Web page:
But coach Micah Grimes felt he had done nothing wrong. Since he refused to apologize for his role in the lopsided outcome he is now looking for a job. Much of the hubbub around the blowout revolves around the fact that Dallas Academy prides itself as place to educate young people with learning disabilities such as dyslexia and attention deficit disorder. Although I don't know all the facts of what happened, I have read up on the story and think some perspective is needed.
As one who played competitive athletics throughout my formative years, I'm well aware of competitive sports and the lessons learned from winning and losing. In addition I have several years of coaching under my belt. In fact, I'm currently coaching my third grade son's youth basketball team. So I understand the sports ethic that says that you don't run the score up on an obviously inferior opponent.
However, after considering the facts of this situation, I find it hard to believe that Coach Grimes deserved to lose his job over this. Although some of the details of the game appear sketchy at this point, Grimes had this to say about what happened:
"The game started like any other high school basketball game across the nation. The teams warm-up, coaches talk, the ball is tipped, and then the play begins. We started the game off with a full-court press. After 3 minutes into play, we had already reached a 25-0 lead. Like any rational thinking coach would do, I immediately stopped the full-court press, dropped into a 2-3 zone defense, and started subbing in my 3 bench players. This strategy continued for the rest of the game and allowed the Dallas Academy players to get the ball up the court for a chance to score. The second half started with a score of 59-0. Seeing that we would win by too wide of a margin, running down the clock was the only logical course of action left. Contrary to the articles, there were only a total of four 3-point baskets made; three in the first quarter, and only one in the third quarter. I continued to sub in bench players, play zone defense, and run the clock for the rest of the game. We played fair and honorably within the rules and in the presence of the parents, coaches, and athletic directors for both Covenant School and Dallas Academy.I wonder what else he was supposed to do when it became apparent that his opponent was over matched. Should he have only played with three players? Should he have called the game at halftime? I can't say that I really know the answer to those questions. But I do know that some of the media exposure that is now being given to Dallas Academy seems unjustified. I watched the team on a national news program yesterday getting interviewed as if they were some sort of heroes. Of course it is to be respected that the girls didn't quit and continued to play hard, but, then again, plenty of teams put forth a good effort only to get beaten by a large margin.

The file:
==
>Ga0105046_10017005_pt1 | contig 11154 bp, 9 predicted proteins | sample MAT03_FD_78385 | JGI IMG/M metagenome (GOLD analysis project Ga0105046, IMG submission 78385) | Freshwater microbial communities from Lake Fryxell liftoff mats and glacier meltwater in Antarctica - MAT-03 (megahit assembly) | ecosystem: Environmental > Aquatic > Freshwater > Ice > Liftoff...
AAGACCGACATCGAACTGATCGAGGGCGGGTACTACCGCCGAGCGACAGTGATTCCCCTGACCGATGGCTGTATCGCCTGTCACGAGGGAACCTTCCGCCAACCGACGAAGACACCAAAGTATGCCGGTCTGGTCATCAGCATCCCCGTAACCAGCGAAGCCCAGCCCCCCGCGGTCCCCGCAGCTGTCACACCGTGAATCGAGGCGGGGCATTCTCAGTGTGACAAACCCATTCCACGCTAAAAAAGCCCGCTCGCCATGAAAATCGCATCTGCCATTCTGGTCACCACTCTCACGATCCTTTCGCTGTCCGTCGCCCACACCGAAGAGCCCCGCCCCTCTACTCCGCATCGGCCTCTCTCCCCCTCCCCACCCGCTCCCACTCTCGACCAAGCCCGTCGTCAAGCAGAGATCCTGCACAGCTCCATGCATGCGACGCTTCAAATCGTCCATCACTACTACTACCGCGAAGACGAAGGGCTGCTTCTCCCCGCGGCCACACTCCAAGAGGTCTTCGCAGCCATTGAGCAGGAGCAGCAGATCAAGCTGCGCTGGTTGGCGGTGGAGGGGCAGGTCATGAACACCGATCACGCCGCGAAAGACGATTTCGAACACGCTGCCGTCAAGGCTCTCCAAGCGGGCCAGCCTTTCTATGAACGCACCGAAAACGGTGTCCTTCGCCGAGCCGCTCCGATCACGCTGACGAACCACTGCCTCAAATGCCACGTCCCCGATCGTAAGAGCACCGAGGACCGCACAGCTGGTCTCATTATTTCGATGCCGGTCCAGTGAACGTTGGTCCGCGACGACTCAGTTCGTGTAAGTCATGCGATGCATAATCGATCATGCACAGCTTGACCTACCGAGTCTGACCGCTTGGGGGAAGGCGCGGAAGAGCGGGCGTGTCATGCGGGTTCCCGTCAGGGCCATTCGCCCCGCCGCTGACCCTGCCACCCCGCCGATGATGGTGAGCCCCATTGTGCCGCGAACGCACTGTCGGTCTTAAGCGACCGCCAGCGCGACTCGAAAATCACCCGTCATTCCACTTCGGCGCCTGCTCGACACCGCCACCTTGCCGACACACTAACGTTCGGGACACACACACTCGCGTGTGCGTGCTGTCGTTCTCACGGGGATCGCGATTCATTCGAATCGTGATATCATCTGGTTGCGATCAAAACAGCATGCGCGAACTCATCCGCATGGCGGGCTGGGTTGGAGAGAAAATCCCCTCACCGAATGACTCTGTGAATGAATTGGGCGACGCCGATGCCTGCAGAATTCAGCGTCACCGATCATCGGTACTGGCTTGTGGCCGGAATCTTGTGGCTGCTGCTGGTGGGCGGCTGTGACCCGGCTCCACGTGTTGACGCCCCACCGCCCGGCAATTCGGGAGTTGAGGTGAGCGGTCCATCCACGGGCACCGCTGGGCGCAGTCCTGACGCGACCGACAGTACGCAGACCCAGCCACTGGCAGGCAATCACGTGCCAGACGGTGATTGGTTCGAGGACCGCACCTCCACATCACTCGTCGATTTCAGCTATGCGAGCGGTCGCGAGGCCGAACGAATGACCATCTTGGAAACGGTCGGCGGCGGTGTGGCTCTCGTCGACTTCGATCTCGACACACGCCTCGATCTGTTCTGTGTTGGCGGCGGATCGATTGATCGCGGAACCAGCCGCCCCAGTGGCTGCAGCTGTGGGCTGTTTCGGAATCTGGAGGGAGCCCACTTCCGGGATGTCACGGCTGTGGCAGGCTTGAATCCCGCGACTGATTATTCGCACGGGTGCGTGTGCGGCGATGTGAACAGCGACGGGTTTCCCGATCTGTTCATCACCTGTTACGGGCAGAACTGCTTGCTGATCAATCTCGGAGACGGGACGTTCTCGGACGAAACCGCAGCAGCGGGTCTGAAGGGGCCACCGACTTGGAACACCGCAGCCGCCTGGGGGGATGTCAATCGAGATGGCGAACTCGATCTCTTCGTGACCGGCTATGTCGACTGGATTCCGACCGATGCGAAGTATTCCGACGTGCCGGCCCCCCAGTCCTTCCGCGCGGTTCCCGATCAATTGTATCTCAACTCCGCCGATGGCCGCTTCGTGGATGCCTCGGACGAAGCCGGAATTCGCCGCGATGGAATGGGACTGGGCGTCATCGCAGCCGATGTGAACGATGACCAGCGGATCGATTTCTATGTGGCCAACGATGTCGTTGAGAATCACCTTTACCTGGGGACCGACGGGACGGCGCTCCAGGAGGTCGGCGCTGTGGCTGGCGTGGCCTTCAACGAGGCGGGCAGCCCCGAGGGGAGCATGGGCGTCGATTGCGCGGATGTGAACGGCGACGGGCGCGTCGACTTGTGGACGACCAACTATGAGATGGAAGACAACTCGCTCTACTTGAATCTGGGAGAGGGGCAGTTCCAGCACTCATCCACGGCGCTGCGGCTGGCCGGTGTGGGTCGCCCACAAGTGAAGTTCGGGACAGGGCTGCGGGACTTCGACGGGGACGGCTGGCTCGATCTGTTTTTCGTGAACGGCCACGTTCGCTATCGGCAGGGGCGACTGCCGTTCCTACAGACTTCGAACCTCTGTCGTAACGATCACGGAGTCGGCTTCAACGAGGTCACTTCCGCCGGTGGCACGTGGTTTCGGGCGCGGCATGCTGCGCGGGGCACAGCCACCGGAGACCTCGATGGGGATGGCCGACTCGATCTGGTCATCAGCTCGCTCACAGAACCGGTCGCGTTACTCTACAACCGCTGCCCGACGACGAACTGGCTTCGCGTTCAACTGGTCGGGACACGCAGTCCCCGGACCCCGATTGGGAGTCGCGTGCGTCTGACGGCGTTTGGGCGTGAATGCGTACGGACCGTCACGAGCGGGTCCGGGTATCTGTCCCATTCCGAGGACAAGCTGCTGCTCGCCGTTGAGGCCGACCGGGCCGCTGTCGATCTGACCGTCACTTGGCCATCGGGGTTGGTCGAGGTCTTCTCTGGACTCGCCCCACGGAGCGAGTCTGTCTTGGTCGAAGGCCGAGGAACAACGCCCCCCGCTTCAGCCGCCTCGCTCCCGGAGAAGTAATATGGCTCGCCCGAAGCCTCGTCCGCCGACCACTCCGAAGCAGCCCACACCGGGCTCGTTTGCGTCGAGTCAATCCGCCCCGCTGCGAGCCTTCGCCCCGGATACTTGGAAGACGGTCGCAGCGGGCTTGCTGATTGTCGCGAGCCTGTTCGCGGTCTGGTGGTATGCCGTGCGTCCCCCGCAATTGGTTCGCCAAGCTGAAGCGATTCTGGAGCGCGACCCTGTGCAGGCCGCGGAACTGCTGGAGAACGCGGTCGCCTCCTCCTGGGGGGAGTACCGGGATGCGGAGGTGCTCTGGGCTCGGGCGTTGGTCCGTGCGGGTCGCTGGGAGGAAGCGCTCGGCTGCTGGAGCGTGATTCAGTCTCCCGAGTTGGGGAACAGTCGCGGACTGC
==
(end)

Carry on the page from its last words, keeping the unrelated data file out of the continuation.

In response to the statement posted on The Covenant School Website, I respectfully disagree with the apology, especially the notion that the Covenant School girls basketball team should feel "embarrassed" or "ashamed". We played the game as it was meant to be played and would not intentionally run up the score on any opponent. Although a wide-margin victory is never evidence of compassion, my girls played with honor and integrity and showed respect to Dallas Academy. We honor God, ourselves, and our families when we step on the court to compete. I do not wish to forfeit the game. What kind of example does it set for our children? Do we really want to punish Covenant School girls? Does forfeiting really help Dallas Academy girls? We experienced a blowout almost 4 years ago and it was painful, but it made us who we are today. I believe in the lessons that sports teach us. Competition builds character, and teaches us to value selflessness, hard work, and perseverance. As a coach, I have instilled in my girls these values. So if I lose my job over these statements, I will walk away with my integrity."
If it comes to light that there was unnecessary taunting in this game, then I would agree it should be addressed. There is no value in humiliating an inferior opponent. But should a team that practices hard and strives to win be punished for doing just that? All-too-often we seek to spare our children from disappointments or hardships in life and, unwittingly, deprive them the opportunity to be shaped through adversity.
As I mentioned, I'm coaching my son's basketball team this winter. We had our first game the other day and lost 38-8. If I had my way, I'd rather we had a closer game but I also know that it gives us something to work for. I will continue to teach our kids about sportsmanship, teamwork, faith and how to have fun through athletics. I teach them to not worry about the score as much about the effort they put forth and the improvement that they're seeing in themselves and as a team. Anytime you keep score you are going to have winners and losers. But a scoreboard doesn't necessarily indicate who the real winners and losers may be.